But I am hopeful there will come a time where I feel as if I’ve got enough tools in the toolbox, so to speak, that I can move forward without therapy.

Or at least without so much of it.

All of that, for me, comes from a place of fear. The fear that if I fall into a deep depression again I won’t make it out. Ever. Or alive.

—————

Another friend and I discussed self-acceptance.

Radical self-acceptance.

Refusing to compromise one’s identity.

That, to me, is where fearlessness and bravery take flight.

My wings are not yet feathered.

The Roar Only I Can Hear 

Image courtesy of 
Efes Kitap

Pay attention to your body and what it tells you.

But that isn’t always easy, especially at times when your body is rebelling. When it’s doing things that don’t feel good. That you feel you have no control over.

I’m in a dark room right now. Everything hurts. I want to sit at my computer to type this out, but I can’t physically bring myself to do so and emotionally . . . the small screen of my phone feels safer somehow. 

I want to pay attention though. I want to fight this. Anxiety is wearing me down. I can’t manage it anymore. Control of it slips further and further away, like a feral animal through a gate in the night.

So this is what my anxiety feels like. This is me paying attention and putting it to words. This is my experience. It may not be someone else’s. But keep it in mind the next time someone says they have anxiety and you think they look fine.

I start pretty okay. I had a meeting to attend this evening and I expected it to be pretty low key. I felt a low level of nervousness, just in regards to getting the kids where they all needed to be, making sure everyone would have dinner, and then getting myself out the door in time.

At the meeting, shit went sideways. Nothing awful. The outcome of the meeting was not affected at all. But dismissive language was used.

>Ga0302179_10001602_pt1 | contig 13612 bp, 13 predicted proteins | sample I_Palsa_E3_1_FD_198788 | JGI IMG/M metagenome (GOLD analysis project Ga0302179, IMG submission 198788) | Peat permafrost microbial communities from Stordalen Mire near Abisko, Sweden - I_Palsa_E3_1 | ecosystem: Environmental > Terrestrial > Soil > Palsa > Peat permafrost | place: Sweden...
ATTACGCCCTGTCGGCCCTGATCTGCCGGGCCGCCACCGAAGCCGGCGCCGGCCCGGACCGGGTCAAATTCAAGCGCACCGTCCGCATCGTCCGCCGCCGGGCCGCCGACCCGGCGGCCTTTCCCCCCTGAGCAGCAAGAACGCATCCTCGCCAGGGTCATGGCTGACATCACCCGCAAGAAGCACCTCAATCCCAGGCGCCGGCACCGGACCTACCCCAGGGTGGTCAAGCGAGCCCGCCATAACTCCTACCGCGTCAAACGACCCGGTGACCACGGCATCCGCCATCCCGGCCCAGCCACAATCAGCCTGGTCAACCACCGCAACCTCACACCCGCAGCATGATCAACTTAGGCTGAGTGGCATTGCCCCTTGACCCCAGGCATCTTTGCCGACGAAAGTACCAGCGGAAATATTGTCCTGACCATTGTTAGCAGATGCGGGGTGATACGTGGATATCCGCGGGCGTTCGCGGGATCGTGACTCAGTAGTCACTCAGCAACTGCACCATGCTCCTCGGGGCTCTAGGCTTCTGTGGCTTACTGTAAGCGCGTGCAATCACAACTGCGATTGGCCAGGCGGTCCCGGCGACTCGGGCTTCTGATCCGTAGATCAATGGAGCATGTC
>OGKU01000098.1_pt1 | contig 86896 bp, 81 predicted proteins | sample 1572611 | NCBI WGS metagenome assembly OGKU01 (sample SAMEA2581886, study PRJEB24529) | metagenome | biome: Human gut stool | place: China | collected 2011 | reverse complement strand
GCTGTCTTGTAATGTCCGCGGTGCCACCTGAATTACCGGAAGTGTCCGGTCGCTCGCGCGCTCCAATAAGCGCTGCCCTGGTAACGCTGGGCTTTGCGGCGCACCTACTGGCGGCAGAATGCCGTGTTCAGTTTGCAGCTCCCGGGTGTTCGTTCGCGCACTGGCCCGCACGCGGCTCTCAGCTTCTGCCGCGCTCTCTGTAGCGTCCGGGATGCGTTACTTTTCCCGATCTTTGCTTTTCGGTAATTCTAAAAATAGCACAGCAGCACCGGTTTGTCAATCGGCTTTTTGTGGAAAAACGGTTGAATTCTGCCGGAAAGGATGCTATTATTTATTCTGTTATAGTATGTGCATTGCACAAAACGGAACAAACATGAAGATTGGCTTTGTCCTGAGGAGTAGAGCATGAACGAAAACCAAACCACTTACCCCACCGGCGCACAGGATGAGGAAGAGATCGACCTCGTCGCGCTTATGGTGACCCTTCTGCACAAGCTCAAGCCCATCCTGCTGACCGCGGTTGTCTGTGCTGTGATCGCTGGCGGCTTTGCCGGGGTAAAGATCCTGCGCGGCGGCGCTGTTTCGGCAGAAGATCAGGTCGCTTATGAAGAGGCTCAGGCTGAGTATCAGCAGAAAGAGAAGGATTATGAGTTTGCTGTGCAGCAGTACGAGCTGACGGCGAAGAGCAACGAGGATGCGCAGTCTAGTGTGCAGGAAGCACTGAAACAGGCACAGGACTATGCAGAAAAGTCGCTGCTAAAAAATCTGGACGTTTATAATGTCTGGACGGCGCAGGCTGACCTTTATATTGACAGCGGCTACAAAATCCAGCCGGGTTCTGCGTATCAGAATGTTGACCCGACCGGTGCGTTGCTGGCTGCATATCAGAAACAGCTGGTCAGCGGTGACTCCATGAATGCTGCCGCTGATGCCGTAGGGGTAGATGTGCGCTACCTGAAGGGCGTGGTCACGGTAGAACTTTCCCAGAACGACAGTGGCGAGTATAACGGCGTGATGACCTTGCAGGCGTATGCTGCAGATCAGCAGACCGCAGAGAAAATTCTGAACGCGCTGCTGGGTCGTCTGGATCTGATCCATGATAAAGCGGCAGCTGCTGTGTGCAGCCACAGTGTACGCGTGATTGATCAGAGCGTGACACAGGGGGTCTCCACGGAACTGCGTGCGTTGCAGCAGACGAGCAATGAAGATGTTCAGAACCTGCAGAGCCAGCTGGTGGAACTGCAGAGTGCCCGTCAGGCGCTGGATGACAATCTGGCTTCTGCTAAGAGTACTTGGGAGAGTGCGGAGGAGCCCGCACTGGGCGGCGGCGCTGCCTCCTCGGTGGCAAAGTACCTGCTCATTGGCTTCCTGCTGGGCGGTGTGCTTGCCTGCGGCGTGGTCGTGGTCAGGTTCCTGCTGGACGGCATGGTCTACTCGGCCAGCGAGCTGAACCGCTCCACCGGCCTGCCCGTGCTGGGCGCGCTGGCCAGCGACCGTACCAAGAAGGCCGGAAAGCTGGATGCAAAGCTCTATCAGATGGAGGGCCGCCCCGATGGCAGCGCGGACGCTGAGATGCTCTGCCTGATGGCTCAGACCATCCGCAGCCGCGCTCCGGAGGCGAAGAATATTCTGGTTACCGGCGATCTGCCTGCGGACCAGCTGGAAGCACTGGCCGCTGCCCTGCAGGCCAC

My eyes welled up. My breathing felt tight.

All because I knew I was going to speak. There was no way I would sit there and not speak up.

I used a break in the meeting to step outside. I sat in my car in silence. And I wrote out a two minute speech. 

The meeting resumed and I gave my speech. 

By the time I got back to my seat, I felt lightheaded. As soon as the meeting was over, I left. Quietly, but immediately. Halfway to my car I felt tears on my cheeks.

I wasn’t upset.

The speech went really well and I was proud of what I’d said.

Tears are just how all of the pent up anxiety finally starts to release. Everything I didn’t allow anyone else to see. Like a pressure cooker finally releasing some of its steam.

There isn’t anywhere else for it to go. It finds its way into two tear drops that drag themselves from my soul, their hind legs paralyzed, in a bid for relief.

By the time I get home, just ten minutes later, my head is aching. My shoulders are in pain.

By the time I get in bed, two hours later, I have a full blown migraine. The back of my neck is sore from the pain radiating out of shoulders. My lower back feels like I’ve spent the day moving into a new home.

And I’m silent. 

I don’t make it known. I may mention I have a migraine as I pop ibuprofen. Other than that, I try not to make a big deal of it. As if ignoring it might make it go away.

Tomorrow I’ll be exhausted. Physically wrung out from the emotional turmoil.

Which always perplexes me. I spend the day in awe of my body and its reaction. 

How can I experience so much physical fallout from something nobody else can see?

A roar only I can hear.

At Sea

 

at sea
Photo Courtesy of Michal Jarmoluk
I’m trying to stay afloat.
Huge waves toss me because I’m nothing. They’re not enough to drown me, but enough to remind me I’m small in the face of it.
I flounder and kick, trying to right myself. To fling myself out straight onto my back, where I can bob atop the turmoil.
Get lost in the stars.
“I feel as if it’s behind me, but I can’t get away from it,” I whisper in therapy. “It’s this looming, grim reaper-type figure that’s always there. Always casting a shadow only I can see.”
So I seek the stars, knowing it isn’t there I’ll find relief. I just need something bright that’s all my own.
Something that will burn beneath my skin upon capture.
A guide to light my way.
The waves still and I remain silent. Prone.
The struggle ends, for the moment.
But the silence is where it’s hardest to breathe. Where my breath becomes shallow and caught in the small space between the top of my lungs and the base of my throat.
Caught there with my voice and all the words I cannot say and everything that longs to break open on shore.